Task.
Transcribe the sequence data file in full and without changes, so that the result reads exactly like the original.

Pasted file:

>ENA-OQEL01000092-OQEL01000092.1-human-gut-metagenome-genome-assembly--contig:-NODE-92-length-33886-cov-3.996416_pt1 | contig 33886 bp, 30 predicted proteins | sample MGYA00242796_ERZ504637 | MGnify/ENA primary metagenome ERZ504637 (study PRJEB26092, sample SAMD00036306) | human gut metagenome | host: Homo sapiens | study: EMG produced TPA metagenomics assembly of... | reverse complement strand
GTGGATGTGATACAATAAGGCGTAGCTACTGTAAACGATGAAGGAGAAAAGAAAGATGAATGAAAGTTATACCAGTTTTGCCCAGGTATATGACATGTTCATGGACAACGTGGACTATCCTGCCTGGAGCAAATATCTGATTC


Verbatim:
>ENA-OQEL01000092-OQEL01000092.1-human-gut-metagenome-genome-assembly--contig:-NODE-92-length-33886-cov-3.996416_pt1 | contig 33886 bp, 30 predicted proteins | sample MGYA00242796_ERZ504637 | MGnify/ENA primary metagenome ERZ504637 (study PRJEB26092, sample SAMD00036306) | human gut metagenome | host: Homo sapiens | study: EMG produced TPA metagenomics assembly of... | reverse complement strand
GTGGATGTGATACAATAAGGCGTAGCTACTGTAAACGATGAAGGAGAAAAGAAAGATGAATGAAAGTTATACCAGTTTTGCCCAGGTATATGACATGTTCATGGACAACGTGGACTATCCTGCCTGGAGCAAATATCTGATTC